Brewery: Brewery Castle Eggenberg, Eggenberg, Austria
Rating: 4 stars
No misprint: 14% alcohol. The self-proclaimed 'world's most extraordinary beer' hit shelves again late in 2008 as the world's highest-content lager. So, how do they achieve this insane content level? Well, the beer is brewed once a year on December 6, then fermented slowly over the next ten months. There is a more complicated and technical beer-speak explanation, but just imagine what would happen to any food you kept in the fridge for ten months. You can imagine the strong character it might develop.
Samichlaus is the perfect example that a beer's color has no direct correlation to its strength. You could put this beer next to a Killian's Irish Red and I'd bet it would be difficult to tell the difference. It's a light-deflecting red--remember, it is a lager, not an imperial stout.
I was pleasantly delighted at the aroma. My first sniff yielded a potent alcohol kick, but when I dipped down again, I found many subtle touches. I swear I smelled Greek olives or some kind of vinaigrette, but I could have just been hungry. There was definitely some sparkling white grape, though, and the intense sweetness had some acidic balance to it. Certainly I caught a whiff of caramel.
The taste was pure sweetness, though it took a few minutes to settle in. It's unfair to take one sip and make any proclamations, and this one had me reeling off the bat. Like the aroma, the alcohol kick was substantial--maybe not in the mouth, but going down the throat. It burned like the hard stuff does, and for a second I thought I might need a beer chaser. No matter, I pressed on.
The taste, as I found, improved as the glass emptied. As a skeptic, I must entertain the idea that this was because my level of intoxication was jumping dramatically each time I took a swallow. Did that have something to do with my increasing enjoyment? Maybe, but who cares. If a beer can get me buzzed enough during the course of 11 ounces that I change my opinion of it, doesn't that by definition make it an outstanding beer?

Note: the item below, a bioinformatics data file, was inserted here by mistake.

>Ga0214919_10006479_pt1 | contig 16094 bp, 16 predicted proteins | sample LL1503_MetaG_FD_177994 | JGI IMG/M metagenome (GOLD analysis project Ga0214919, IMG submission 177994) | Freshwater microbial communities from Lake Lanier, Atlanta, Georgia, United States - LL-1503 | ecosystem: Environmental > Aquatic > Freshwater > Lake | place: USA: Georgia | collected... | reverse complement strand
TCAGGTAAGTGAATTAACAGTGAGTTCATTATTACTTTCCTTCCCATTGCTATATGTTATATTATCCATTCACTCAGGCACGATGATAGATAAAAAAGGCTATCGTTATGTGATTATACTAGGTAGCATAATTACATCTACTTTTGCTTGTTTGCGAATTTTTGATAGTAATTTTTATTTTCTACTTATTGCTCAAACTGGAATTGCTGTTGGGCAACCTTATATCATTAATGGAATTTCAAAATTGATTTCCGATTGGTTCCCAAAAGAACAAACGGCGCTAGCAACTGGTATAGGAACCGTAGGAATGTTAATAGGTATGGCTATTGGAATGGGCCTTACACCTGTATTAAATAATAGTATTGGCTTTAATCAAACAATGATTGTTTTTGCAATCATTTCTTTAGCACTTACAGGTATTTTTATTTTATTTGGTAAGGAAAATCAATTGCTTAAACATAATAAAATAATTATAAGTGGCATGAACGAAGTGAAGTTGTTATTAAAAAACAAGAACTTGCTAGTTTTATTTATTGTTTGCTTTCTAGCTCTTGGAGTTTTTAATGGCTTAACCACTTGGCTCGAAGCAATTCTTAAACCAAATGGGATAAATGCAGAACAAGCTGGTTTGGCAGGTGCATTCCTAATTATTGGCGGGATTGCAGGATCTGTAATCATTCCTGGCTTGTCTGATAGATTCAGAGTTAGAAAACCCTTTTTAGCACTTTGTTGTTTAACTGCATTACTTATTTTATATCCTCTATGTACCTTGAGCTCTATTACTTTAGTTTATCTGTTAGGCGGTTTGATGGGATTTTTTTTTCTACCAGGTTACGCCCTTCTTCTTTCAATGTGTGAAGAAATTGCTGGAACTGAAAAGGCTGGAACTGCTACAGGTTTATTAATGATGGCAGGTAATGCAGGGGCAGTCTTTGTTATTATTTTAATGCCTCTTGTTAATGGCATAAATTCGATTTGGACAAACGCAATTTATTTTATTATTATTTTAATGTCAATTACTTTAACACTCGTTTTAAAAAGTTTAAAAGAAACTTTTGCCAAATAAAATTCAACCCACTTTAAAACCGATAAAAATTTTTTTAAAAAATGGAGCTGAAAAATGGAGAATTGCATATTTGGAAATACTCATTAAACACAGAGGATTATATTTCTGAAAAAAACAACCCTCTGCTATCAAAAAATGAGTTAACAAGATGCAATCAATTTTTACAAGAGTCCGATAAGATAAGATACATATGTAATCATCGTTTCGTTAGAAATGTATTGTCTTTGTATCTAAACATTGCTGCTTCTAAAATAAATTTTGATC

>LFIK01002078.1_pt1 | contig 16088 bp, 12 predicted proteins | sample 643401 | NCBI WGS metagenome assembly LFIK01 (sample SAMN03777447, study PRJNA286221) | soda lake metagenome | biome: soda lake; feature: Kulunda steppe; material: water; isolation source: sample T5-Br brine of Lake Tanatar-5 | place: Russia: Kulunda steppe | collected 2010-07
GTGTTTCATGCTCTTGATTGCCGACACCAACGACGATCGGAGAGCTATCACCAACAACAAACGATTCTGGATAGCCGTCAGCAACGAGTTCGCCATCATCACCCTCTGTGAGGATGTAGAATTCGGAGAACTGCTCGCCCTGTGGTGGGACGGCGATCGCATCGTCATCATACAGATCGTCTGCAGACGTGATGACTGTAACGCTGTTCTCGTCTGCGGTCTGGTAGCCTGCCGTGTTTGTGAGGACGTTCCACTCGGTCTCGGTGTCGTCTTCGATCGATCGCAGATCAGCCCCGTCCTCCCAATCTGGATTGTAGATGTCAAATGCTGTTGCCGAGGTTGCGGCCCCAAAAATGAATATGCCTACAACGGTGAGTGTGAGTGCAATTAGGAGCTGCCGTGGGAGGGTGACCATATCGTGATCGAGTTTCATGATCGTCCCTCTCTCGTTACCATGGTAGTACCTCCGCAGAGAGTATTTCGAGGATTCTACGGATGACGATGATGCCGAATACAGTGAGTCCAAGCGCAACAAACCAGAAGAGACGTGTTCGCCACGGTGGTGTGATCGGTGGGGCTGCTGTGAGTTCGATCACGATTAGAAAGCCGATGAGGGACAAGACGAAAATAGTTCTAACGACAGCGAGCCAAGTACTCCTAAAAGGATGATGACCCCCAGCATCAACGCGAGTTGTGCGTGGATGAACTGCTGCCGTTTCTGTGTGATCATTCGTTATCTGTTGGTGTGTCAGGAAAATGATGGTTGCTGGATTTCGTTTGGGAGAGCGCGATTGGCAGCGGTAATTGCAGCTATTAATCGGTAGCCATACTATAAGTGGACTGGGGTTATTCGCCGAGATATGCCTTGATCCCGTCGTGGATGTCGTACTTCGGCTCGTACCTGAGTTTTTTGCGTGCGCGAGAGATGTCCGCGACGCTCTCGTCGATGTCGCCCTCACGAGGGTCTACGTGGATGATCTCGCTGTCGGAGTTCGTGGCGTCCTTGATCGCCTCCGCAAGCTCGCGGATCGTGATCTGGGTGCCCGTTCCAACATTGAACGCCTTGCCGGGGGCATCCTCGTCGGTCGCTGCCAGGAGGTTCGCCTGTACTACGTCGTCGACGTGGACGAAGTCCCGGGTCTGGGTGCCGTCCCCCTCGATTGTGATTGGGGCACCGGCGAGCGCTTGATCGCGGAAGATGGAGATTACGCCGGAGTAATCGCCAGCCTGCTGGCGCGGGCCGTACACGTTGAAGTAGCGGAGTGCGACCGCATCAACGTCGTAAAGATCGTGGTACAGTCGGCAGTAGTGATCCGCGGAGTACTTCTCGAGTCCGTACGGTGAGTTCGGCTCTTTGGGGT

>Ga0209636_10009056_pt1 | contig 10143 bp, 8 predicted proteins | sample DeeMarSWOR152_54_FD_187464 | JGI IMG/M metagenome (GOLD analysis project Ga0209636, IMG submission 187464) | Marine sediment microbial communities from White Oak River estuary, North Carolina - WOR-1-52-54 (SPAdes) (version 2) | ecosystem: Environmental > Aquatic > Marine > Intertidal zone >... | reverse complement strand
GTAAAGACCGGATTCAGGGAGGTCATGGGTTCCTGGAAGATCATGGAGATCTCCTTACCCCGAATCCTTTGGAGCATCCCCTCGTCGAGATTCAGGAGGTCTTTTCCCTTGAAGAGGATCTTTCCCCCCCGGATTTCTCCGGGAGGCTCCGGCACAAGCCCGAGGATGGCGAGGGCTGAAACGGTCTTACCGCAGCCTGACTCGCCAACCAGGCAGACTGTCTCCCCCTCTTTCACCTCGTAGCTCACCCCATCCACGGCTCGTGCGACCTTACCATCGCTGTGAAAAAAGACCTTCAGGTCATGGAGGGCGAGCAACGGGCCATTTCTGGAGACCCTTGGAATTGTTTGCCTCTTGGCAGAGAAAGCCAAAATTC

It, for the second half of the glass, tasted like I was drinking liquid caramel. Not the first taste I look for in a beer, but by no means was it unpleasant. You might think that a 14% beer would be borderline undrinkable (think of all the terrible high-content malt beverages out there), but the long fermentation process presumably gives this beer its smoothness. It does have a lingering taste in the mouth that isn't the most friendly, but it makes up for that with a nice warming burn that is welcomed on a winter's day. And the alcohol content was disguised quite well; I've had 8% beers that did worse.
Without question, this was a terrific experience for me. It will go on my mental mantle of beerdom next to the other classics and strange beers I've tried. Not the best beer I've had and not close, but was it the most extraordinary?
No, I guess not.
But I still liked it.